I have good news and I have bad news, you guys. The good news is, Zac Efron is speaking openly and honestly about his addiction and the fact that he’ll be struggling with it the rest of his life. And the bad news is, I’m afraid he’s still not telling the truth about what was really going on when he was attacked in Skid Row last month.
Obviously we’d all prefer that Zac didn’t have to struggle with addiction at all, but the fact that he’s able to talk about it openly is a good sign. In a recent interview with The Hollywood Reporter, Zac spoke about Alcoholics Anonymous, sharing that he attends regular meetings:
“I think it’s changed my life. I’m much more comfortable in my own skin. Things are so much easier now.”
That’s great to hear, as is the fact that Zac is self-aware enough to realize that his movement toward recovery is going to be ‘a never-ending struggle.’ And it’s also nice to see that he realizes that fame is absolutely a factor in his addiction, recognizing that becoming famous at a young age is a high-risk environment for developing issues with substance abuse:
“You have to accept the moments of glory but also a great responsibility. And that responsibility, to some degree, involves being a role model. At the same time, I’m a human being, and I’ve made a lot of mistakes. I’ve learned from each one.”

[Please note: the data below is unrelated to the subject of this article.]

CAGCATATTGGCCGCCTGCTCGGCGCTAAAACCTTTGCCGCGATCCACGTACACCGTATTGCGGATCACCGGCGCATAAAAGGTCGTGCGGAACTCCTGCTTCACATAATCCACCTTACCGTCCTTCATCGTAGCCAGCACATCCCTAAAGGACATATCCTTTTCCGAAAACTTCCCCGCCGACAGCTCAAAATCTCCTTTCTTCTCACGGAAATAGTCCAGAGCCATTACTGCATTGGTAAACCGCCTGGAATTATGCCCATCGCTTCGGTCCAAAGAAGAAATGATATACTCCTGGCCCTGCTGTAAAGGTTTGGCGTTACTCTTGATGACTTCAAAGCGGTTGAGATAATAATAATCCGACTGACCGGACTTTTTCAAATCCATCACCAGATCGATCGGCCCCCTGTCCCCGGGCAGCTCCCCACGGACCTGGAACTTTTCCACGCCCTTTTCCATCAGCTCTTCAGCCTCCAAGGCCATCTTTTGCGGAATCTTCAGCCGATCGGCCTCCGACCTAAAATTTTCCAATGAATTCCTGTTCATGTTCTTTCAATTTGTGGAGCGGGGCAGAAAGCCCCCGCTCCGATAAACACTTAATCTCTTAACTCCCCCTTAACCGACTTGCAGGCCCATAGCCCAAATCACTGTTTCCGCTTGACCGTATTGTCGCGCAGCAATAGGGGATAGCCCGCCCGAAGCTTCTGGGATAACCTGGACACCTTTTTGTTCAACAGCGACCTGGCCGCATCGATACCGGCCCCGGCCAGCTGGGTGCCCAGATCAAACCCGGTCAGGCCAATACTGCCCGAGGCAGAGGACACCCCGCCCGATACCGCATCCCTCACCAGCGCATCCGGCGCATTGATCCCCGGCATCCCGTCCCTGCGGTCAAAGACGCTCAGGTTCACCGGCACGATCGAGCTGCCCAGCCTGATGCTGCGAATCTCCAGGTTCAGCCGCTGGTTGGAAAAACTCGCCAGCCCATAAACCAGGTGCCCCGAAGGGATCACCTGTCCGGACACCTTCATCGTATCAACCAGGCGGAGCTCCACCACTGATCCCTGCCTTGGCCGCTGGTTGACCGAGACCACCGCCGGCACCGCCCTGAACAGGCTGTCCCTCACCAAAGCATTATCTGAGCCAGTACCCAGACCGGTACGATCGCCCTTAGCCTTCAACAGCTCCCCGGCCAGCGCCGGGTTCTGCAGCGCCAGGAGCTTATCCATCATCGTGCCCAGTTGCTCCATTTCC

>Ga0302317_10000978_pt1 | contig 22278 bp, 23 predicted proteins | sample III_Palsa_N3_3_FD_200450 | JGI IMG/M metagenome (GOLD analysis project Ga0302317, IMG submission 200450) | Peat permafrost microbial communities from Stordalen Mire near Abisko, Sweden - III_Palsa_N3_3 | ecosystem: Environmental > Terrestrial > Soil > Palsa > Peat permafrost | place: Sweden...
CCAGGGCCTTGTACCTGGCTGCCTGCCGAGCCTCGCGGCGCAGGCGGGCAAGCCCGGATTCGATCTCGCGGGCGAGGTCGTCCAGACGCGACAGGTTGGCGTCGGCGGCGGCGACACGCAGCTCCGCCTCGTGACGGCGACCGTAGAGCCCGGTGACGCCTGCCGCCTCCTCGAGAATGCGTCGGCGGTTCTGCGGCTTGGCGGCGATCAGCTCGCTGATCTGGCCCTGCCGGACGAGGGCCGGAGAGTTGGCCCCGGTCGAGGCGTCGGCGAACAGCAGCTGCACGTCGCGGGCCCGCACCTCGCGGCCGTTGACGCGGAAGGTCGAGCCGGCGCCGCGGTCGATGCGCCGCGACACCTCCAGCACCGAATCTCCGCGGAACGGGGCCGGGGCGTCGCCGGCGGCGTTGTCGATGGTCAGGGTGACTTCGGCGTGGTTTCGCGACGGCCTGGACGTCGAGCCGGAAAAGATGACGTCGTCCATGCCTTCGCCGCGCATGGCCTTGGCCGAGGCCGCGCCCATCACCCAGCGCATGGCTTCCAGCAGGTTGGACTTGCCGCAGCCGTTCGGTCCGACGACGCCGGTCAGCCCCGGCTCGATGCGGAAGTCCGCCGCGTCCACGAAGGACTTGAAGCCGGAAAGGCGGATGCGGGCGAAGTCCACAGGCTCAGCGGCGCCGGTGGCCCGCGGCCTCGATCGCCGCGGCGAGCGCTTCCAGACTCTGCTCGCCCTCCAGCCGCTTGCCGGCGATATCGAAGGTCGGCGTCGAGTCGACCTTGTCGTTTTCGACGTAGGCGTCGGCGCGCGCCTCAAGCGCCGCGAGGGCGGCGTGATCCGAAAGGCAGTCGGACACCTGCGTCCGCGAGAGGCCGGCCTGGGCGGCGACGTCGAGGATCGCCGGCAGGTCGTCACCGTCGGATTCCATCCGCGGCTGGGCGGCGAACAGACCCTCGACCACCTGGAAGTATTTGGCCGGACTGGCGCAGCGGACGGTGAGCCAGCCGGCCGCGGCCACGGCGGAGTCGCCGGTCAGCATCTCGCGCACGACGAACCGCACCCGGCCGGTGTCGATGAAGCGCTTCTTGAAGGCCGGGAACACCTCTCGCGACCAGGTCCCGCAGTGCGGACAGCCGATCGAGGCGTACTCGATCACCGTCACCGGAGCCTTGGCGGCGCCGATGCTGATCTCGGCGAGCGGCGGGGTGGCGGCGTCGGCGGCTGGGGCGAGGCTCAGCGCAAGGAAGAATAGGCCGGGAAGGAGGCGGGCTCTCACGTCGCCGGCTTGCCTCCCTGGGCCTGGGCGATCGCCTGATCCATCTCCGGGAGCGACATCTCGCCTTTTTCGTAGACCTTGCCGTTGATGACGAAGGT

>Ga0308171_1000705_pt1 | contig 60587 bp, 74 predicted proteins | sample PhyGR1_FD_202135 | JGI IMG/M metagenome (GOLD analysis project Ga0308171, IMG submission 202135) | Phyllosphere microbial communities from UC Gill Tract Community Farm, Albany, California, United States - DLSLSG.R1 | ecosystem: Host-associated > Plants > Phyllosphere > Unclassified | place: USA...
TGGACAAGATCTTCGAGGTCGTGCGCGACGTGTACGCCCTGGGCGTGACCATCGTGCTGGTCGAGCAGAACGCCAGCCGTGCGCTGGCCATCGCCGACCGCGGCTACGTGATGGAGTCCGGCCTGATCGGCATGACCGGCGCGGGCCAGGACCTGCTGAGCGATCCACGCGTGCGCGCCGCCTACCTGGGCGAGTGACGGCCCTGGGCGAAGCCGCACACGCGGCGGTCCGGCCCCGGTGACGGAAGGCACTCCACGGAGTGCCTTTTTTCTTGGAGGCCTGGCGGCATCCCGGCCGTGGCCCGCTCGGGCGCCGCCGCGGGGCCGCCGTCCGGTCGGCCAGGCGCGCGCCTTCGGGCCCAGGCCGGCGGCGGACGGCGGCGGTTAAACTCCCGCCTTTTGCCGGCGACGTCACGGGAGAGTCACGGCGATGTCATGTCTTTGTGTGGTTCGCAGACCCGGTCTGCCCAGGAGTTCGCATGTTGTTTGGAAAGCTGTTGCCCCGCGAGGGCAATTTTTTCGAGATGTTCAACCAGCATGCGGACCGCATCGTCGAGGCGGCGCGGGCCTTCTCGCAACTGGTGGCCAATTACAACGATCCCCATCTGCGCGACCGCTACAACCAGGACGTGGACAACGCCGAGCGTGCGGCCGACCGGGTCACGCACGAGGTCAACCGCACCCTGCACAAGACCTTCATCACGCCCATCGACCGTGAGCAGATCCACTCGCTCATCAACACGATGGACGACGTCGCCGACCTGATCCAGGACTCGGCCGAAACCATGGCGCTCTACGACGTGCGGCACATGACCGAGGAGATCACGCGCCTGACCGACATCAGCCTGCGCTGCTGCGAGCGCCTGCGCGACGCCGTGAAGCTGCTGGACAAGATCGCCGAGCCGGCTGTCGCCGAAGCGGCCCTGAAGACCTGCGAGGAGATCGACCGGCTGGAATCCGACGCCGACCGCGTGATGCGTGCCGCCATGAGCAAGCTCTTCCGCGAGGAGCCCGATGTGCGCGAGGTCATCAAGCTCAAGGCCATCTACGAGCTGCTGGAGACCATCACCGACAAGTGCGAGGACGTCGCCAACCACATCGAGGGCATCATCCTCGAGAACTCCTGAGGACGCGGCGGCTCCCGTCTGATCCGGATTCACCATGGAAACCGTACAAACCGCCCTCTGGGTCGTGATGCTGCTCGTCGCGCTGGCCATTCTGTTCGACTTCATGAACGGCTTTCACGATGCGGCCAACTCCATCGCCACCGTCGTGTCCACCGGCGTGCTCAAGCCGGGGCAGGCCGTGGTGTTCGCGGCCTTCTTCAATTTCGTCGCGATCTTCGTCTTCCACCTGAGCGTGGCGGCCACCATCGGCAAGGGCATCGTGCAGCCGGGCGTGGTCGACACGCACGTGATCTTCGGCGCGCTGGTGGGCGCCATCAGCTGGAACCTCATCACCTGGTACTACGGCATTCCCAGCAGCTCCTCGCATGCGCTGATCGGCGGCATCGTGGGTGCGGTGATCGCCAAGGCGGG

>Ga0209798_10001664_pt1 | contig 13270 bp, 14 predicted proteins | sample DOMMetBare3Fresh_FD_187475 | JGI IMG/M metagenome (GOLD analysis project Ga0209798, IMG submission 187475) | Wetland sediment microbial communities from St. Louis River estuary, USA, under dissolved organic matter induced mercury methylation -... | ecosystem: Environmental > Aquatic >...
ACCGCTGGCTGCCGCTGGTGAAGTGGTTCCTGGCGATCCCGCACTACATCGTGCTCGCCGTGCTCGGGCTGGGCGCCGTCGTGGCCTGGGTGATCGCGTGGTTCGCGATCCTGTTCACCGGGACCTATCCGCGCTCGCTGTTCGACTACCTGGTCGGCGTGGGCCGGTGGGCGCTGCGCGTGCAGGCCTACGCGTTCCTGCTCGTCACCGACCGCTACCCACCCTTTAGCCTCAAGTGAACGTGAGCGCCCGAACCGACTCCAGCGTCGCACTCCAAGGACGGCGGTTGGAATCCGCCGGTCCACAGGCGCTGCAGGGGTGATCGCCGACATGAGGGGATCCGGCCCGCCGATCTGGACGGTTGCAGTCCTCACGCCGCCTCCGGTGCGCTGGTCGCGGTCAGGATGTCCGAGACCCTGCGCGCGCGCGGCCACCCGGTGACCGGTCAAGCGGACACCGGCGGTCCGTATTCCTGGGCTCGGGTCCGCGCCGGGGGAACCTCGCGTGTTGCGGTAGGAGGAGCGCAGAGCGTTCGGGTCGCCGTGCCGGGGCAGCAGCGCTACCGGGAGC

Okay yes. Great so far. But now let’s talk about one of those mistakes in particular, when you were punched in the face by a vagrant in the Skid Row area of Los Angeles, an area notorious for drug-related transactions, and that Zac didn’t ever come up with a believable excuse to be visiting. But let’s see how he does now.
“We were having trouble finding somewhere [to eat] — a lot of places were closed — and the car ran out of gas off the 110. It was ridiculous. We had to pull over, and I called Uber.”
Ummm so far you’re asking us to believe that 1. you ran completely out of gas and 2. that you were ready to take Uber and fully abandon your car there. But it goes on, with Zac continuing to tell the same story we’ve heard, where when they were waiting, a ‘homeless guy, or vagrant, tapped on the driver’s-side window.’
“Before I knew it, [my friend] was out of the car, and they started fighting. I saw that [the homeless man] was carrying some sort of a knife, or shank, and I got out of the car to disarm him. At some point, he dropped the knife, and I got hit pretty hard in the face — and almost instantly the police were there to break up the fight.”
Alright dude. If you don’t want to come clean to the public, you don’t have to, but no part of this story rings true to me. Especially after your bodyguard tried to take the fall for you by saying you saved him from being stabbed, I’m just so suspicious about this whole thing.
Like I said, I appreciate that Zac is speaking openly about some of this stuff, because admitting he has a problem is crucial to the recovery process, but we’re not stupid, dude. Skid Row isn’t known as a big culinary hotspot, and if your driver is seriously dumb enough to run out of gas in an area that bad, with your sobriety on the line, then you need to get yourself a new driver.
(Photo: Brian To / WENN.com)